Tap… Tap… Is This Thing On?

Posted: August 17th, 2009
Filed under: IIS & HTTP, Web Speed and Performance
Tags: , , ,

How can I tell when compression is working?

Our free online Compress Check tool is a good place to start. However, one of the best ways to answer this question is to look at the conversation between a browser and a server at the HTTP level. Since browsers generally do not display protocol-level data, you will need a tool that lets you see what the browser usually keeps hidden.

Fortunately, there are a number of options:

Use a protocol analyzer
Tools such as Trace Plus from WebDetective are like specialized network monitors that focus on specific applications and protocols. WebDetective lets you trace the HTTP requests from, and responses to your browser, providing much the same view as a full-blown packet sniffer while running on the client side and automatically filtering out irrelevant network traffic.

Use a browser extension
Such as the free ieHTTPHeaders for Internet Explorer, HttpWatch from Simtec for Internet Explorer or LiveHTTPHeaders for Mozilla. These tools provide functionality similar to that found in WebDetective, but they reside directly in the browser itself. These tools are probably the most convenient way to inspect response headers as you navigate a site.

Use an HTTP troubleshooting tool
Such as the WebFetch (.exe) utility from Microsoft to simulate a browser’s interactions with the server. In this case, you will have to add the necessary HTTP request header (Accept-Encoding: gzip, deflate) in order to trigger compression on the server. On the other hand, this makes it easy to toggle the client’s acceptance of compression, to see if the server responds accordingly: simply make some requests that include the header and some that do not. Microsoft also offers the WCAT (Web Capacity Analysis Tool) and Web Application Stress Tool among others in the IIS 6.0 Resource Kit for HTTP load and stress testing.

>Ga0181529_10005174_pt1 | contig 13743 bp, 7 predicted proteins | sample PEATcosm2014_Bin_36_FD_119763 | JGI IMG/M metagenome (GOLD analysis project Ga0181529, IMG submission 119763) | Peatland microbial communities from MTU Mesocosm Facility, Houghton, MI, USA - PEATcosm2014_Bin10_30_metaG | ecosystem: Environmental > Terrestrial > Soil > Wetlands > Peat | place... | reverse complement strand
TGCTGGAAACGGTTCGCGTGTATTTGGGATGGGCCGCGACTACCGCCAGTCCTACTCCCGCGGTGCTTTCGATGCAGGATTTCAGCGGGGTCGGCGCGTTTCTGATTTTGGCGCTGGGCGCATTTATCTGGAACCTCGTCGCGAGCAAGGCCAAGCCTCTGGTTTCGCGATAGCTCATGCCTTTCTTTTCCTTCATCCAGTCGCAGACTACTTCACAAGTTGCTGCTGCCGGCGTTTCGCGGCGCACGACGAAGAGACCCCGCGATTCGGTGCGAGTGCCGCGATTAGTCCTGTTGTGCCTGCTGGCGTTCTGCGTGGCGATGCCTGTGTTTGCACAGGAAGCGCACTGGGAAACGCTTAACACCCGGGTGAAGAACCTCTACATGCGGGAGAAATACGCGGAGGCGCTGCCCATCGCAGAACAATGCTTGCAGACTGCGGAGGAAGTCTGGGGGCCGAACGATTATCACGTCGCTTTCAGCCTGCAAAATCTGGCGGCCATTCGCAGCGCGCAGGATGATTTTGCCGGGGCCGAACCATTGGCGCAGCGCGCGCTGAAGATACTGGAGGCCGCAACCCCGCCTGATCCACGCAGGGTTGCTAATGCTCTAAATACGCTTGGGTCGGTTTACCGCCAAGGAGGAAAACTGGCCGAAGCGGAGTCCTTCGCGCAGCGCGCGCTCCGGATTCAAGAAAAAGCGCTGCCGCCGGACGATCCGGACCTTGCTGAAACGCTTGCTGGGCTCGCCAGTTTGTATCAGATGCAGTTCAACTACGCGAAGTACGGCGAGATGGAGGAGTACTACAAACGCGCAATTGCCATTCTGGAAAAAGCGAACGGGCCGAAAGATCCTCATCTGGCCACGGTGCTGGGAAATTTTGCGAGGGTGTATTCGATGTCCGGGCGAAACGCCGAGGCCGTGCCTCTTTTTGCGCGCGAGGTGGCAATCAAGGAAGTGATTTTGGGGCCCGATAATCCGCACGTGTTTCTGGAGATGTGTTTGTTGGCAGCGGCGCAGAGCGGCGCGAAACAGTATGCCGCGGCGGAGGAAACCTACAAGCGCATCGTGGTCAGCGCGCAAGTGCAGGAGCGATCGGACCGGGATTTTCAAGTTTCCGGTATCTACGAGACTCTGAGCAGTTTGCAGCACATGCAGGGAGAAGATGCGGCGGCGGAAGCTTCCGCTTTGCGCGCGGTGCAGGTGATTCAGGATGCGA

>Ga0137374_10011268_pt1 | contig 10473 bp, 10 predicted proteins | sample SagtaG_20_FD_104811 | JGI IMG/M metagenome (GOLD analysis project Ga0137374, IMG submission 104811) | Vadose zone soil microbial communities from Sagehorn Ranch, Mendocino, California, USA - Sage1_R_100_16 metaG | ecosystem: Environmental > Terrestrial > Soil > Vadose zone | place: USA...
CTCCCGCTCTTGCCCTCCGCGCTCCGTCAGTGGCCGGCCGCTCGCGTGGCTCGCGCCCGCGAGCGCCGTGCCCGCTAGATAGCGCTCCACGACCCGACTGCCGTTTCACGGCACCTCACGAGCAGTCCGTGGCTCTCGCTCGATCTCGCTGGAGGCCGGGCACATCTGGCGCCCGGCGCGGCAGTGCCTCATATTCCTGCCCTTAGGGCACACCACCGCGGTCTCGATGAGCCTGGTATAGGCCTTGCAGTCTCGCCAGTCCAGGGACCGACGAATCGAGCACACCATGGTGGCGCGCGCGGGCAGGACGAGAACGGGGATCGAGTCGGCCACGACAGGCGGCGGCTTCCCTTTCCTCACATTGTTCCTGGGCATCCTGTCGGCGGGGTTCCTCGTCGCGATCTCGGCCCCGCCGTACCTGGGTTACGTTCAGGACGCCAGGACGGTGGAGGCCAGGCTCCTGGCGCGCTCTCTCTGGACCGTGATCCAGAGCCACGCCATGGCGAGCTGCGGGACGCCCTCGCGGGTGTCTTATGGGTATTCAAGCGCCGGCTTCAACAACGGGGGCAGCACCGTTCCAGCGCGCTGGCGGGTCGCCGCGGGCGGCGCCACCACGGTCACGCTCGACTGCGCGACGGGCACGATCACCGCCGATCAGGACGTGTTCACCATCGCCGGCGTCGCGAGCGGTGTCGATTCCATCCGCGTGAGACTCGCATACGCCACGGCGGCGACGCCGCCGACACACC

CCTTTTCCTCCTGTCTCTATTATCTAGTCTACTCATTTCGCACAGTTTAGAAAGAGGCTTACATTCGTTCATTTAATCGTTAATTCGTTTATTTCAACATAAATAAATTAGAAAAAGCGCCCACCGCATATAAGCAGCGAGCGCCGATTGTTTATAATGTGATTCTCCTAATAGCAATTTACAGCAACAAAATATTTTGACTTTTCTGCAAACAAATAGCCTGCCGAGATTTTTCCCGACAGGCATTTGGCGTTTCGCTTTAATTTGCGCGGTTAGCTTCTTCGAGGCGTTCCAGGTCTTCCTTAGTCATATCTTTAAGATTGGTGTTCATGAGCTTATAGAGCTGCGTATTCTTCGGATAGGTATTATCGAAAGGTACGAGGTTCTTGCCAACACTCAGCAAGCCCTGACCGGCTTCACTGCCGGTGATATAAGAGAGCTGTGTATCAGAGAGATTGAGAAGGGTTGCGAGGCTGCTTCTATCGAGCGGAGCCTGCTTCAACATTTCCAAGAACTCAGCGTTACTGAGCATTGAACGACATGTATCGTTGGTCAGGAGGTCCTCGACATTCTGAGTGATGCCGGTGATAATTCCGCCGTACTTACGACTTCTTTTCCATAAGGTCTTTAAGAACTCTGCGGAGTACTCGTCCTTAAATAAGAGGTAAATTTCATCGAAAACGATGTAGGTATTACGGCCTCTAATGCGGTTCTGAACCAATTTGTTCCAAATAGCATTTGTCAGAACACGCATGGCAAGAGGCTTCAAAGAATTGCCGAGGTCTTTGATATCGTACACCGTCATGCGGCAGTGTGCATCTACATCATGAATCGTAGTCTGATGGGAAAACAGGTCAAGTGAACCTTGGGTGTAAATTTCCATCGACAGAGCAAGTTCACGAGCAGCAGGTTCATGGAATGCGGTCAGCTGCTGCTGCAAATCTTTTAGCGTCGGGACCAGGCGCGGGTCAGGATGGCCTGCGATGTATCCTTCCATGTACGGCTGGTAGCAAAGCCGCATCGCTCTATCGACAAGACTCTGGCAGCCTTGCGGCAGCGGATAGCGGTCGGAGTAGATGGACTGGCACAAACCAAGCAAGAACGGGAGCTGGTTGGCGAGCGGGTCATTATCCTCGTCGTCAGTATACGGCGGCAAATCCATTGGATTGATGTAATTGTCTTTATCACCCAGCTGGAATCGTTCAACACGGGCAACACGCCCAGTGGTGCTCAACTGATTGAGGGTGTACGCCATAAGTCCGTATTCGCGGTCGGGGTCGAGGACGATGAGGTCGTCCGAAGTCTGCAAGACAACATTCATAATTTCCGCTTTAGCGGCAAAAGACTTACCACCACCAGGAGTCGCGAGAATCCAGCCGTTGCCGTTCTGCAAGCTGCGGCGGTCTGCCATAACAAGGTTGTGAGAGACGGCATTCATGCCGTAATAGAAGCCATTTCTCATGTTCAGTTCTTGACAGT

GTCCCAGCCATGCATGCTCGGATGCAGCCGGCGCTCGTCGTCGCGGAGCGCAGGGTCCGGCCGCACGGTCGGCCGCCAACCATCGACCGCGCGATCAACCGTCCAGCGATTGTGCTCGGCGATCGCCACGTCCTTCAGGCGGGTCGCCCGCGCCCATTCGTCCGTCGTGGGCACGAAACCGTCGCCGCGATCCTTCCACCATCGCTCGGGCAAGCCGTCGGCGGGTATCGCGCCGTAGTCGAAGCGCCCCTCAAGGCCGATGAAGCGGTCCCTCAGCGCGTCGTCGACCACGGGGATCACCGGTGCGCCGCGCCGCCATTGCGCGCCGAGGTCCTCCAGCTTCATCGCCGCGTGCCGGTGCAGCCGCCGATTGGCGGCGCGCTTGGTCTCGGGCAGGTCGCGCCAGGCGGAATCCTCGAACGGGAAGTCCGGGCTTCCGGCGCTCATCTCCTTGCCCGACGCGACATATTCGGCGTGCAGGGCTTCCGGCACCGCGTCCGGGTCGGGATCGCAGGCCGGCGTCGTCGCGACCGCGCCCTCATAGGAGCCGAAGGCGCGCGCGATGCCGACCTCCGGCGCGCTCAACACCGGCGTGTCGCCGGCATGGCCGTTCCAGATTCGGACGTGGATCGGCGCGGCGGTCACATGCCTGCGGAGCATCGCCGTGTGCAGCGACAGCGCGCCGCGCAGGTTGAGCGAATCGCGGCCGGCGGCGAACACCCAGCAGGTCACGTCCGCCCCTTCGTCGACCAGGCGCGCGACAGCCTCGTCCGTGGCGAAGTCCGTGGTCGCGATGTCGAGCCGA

Use a network packet sniffer
If you are running Windows NT 4.0 or 2000 Server, you can use the Network Monitor tool (netmon.exe) which ships with these systems as an optional component. Network packet sniffers allow one to inspect network traffic at the protocol and data levels. By focusing on the HTTP portion of this traffic, one can examine the relevant headers and data as they are exchanged between browser and server in the course of compression testing.

Once you have decided on a tool, the next step is to use it to trace or issue a request for a compressible resource and inspect the response to see if it was in fact compressed — and, if so, how many bytes were saved by compression.

~ Port80

No Comments »

Leave a Reply